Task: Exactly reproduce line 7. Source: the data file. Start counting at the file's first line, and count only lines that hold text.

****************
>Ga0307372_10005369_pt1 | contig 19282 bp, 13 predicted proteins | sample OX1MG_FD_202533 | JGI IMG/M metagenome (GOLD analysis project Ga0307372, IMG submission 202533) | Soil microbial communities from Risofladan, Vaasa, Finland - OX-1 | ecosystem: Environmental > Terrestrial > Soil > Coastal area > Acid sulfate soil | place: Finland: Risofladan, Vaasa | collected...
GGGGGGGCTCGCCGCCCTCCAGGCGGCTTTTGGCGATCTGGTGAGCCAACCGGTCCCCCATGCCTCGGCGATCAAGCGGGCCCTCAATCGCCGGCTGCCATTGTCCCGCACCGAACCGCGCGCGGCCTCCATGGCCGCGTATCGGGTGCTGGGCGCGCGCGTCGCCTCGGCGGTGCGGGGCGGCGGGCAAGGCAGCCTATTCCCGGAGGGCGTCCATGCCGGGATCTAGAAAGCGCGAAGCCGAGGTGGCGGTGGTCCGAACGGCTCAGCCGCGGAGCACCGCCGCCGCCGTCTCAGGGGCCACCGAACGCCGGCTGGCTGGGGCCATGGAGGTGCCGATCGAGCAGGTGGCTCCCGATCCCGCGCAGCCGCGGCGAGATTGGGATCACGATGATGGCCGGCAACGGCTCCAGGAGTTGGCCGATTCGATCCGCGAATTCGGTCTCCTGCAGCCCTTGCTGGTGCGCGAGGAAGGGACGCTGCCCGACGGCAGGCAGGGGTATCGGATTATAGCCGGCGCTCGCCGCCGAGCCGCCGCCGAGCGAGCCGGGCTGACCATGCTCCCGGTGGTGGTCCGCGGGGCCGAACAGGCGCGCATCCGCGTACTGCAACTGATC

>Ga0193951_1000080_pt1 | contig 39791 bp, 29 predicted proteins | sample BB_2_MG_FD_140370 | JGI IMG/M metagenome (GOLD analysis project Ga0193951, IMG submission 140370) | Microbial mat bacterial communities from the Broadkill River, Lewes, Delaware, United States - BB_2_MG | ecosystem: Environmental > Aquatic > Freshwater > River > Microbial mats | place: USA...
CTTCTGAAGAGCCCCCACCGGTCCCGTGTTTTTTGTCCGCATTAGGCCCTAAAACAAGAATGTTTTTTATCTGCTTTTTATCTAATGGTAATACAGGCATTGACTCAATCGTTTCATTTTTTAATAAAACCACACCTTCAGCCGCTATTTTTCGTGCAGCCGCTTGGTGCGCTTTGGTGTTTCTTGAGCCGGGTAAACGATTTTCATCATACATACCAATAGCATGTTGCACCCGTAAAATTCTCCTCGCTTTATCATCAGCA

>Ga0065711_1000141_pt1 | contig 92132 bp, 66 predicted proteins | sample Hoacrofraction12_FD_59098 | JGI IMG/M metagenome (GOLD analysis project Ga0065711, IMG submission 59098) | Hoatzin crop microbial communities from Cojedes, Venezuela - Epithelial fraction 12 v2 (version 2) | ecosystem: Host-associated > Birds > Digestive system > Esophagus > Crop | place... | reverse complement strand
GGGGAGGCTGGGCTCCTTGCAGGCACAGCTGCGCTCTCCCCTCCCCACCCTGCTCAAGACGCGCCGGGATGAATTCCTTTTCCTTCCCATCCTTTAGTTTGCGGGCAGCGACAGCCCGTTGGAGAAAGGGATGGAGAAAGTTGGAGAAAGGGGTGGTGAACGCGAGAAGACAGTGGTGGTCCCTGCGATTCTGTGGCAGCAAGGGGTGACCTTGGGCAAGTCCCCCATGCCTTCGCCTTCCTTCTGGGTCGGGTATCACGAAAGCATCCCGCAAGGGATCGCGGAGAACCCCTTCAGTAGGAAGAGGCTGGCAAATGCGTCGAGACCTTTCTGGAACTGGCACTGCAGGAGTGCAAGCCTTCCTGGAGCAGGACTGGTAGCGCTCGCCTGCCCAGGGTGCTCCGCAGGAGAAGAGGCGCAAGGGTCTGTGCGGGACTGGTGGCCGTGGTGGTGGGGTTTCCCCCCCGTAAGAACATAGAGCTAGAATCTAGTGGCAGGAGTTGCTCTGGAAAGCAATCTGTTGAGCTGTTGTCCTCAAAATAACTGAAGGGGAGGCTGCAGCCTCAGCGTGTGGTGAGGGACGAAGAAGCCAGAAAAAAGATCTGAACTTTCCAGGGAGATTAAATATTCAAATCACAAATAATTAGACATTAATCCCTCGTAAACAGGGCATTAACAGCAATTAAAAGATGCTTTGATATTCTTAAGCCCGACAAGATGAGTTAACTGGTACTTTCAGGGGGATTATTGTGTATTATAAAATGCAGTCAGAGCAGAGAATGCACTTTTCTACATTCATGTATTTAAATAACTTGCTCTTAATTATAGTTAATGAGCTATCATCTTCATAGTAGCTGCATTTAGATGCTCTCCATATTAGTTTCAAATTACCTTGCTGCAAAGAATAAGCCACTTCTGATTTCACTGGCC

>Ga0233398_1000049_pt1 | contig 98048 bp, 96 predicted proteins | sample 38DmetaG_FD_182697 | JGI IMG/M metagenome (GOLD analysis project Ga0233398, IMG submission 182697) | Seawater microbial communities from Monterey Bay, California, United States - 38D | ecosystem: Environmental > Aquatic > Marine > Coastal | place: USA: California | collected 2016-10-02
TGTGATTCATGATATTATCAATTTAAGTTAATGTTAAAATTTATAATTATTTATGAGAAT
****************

>Ga0233398_1000049_pt1 | contig 98048 bp, 96 predicted proteins | sample 38DmetaG_FD_182697 | JGI IMG/M metagenome (GOLD analysis project Ga0233398, IMG submission 182697) | Seawater microbial communities from Monterey Bay, California, United States - 38D | ecosystem: Environmental > Aquatic > Marine > Coastal | place: USA: California | collected 2016-10-02